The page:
And that conspiracy theory about McCain’s time as a POW? It’s not true. In 2008, when the myth first rose to mainstream attention, PolitiFact reported that no one ever called McCain “Songbird,” despite torture so brutal that McCain is permanently unable to lift his arms above his head:
It’s worth noting that the two men behind the myth, the founders of Vietnam Veterans Against John McCain, weren’t themselves rabidly political, but were reportedly angry at McCain’s efforts to normalize relations between the United States and Vietnam.
One of them, Ted Sampley, who died in 2009, was convinced McCain may be a “Manchurian candidate” who had been brainwashed by the KGB during his captivity. In 1993, Sampley got into a fist-fight with a McCain staffer, and McCain himself called Sampley “one of the most despicable people I have ever had the misfortune to encounter.”
There’s one rule for the Trumpian right: protect Trump
All of this returned with a vengeance during the 2016 presidential campaign.
In July 2015, when McCain told Ryan Lizza of the New Yorker that a Trump speech given in Phoenix earlier that week was “very hurtful to me … Because what he did was he fired up the crazies.” Trump responded by telling the audience at a Christian conservative forum that “[McCain’s] not a war hero. He’s a war hero because he was captured. I like people who weren’t captured.” Trump’s fan base responded, circulating meme after very weird meme about McCain’s military service and “warmongering.”
And after Trump’s victory in November 2016, and with McCain’s vote against the Senate’s “skinny repeal” of Obamacare and repeated criticisms of the Trump White House (an “administration in disarray”), the Arizona senator became persona non grata among the Trumpian right.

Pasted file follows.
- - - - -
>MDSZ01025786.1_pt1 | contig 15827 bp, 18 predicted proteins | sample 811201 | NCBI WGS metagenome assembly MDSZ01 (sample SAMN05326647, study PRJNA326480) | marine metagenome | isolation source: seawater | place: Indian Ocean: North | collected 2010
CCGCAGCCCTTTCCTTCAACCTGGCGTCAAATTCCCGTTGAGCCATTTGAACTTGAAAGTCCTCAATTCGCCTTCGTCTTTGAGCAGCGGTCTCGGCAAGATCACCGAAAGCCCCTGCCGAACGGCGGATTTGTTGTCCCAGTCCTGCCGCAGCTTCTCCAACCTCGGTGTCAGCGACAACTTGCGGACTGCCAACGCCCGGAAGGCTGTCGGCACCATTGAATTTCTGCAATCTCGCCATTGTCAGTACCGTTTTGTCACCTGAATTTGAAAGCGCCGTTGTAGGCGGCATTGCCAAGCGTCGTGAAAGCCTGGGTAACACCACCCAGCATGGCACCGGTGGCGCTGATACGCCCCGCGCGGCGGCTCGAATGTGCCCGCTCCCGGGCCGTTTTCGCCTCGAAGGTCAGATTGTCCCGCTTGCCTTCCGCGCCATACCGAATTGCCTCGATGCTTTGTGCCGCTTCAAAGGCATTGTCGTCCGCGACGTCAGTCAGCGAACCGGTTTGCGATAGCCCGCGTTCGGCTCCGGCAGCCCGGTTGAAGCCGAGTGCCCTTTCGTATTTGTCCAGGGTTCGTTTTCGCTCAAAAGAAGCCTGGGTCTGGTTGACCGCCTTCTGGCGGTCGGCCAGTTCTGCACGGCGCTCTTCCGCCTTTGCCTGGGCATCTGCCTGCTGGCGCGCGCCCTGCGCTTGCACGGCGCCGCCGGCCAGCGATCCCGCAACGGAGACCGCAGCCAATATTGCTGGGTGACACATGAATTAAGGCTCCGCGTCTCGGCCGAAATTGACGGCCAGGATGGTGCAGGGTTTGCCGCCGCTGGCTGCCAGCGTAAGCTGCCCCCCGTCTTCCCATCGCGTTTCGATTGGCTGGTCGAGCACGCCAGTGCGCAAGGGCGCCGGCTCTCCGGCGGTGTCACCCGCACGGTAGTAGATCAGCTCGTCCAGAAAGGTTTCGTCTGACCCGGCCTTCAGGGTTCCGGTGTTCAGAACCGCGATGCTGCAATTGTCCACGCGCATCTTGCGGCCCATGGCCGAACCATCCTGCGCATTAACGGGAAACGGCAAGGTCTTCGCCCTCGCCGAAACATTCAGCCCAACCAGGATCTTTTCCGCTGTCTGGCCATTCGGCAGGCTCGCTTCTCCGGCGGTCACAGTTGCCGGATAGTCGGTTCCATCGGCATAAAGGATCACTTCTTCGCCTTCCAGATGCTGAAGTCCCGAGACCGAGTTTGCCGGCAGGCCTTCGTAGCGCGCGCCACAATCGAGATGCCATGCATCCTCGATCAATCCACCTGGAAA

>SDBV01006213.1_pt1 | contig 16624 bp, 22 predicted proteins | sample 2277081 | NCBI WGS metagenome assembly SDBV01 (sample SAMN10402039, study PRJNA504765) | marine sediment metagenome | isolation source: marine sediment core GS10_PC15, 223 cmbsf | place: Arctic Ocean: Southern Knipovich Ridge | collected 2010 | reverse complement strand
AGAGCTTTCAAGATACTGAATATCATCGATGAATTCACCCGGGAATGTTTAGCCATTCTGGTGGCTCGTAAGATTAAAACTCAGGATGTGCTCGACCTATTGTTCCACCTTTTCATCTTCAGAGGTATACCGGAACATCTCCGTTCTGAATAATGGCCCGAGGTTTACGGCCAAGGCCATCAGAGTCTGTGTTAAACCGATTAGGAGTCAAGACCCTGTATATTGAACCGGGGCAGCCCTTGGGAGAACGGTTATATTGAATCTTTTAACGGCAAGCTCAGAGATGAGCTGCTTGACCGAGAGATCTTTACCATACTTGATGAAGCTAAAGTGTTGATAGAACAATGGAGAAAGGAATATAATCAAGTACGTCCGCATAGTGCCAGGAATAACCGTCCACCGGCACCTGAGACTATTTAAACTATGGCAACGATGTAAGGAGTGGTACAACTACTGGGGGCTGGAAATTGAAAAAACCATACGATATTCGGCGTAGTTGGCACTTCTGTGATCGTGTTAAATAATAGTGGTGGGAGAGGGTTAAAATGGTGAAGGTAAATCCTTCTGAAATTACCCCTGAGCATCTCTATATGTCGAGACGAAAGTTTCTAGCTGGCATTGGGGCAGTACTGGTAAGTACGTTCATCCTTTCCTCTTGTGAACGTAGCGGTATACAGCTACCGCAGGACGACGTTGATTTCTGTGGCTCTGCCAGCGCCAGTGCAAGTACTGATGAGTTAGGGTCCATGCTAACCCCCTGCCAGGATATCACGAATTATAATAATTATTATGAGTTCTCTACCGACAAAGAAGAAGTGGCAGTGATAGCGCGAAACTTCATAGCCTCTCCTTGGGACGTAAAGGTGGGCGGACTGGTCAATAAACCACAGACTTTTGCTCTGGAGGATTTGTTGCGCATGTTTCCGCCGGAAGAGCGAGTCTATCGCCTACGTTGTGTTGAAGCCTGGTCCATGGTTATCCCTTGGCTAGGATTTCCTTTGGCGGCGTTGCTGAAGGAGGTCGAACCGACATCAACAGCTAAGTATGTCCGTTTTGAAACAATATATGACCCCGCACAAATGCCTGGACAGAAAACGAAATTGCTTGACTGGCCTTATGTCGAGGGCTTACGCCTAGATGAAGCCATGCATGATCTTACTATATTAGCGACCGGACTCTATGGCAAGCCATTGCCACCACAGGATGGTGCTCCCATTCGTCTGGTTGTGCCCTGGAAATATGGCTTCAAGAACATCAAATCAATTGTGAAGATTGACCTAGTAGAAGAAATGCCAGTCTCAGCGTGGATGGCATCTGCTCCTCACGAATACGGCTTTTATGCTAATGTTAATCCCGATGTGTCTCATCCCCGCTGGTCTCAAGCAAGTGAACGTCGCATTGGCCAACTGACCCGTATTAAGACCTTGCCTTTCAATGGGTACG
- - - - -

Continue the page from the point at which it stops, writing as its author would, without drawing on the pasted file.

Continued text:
That’s not to say that McCain’s political history hasn’t been full criticizable decisions. This is the same McCain who cheerfully sang “bomb, bomb, bomb Iran” back in April 2007 and said that the United States should occupy Iraq for a century.
And yet notably, with some exceptions like Australian leftist writer Caitlin Johnstone, the anti-war far-left hasn’t been the source of the most vitriol against McCain. The far-right has. In fact, it was a member of the Republican National Committee who shared one of Johnstone’s articles about McCain on Facebook. The article is entitled, “Please Just Fucking Die Already.”
In short, anti-McCain Trump supporters who share memes about McCain’s service in Vietnam and celebrate his declining health aren’t doing it in protest of McCain’s support for wars in Iraq and Afghanistan or grandstanding against the end of “Don’t Ask, Don’t Tell.” (He said that allowing gay and lesbian Americans to serve openly in the military would perhaps prove a deadly distraction.) If it were about that, Trump’s recent military strikes in Syria and continued use of troops in the Middle East would have perhaps drawn more ire from his base. That didn’t happen.
Their ire at John McCain is based on McCain breaking the cardinal rule of the 2018 Republican Party: Don’t talk trash about Trump. And it’s rooted in something deeper.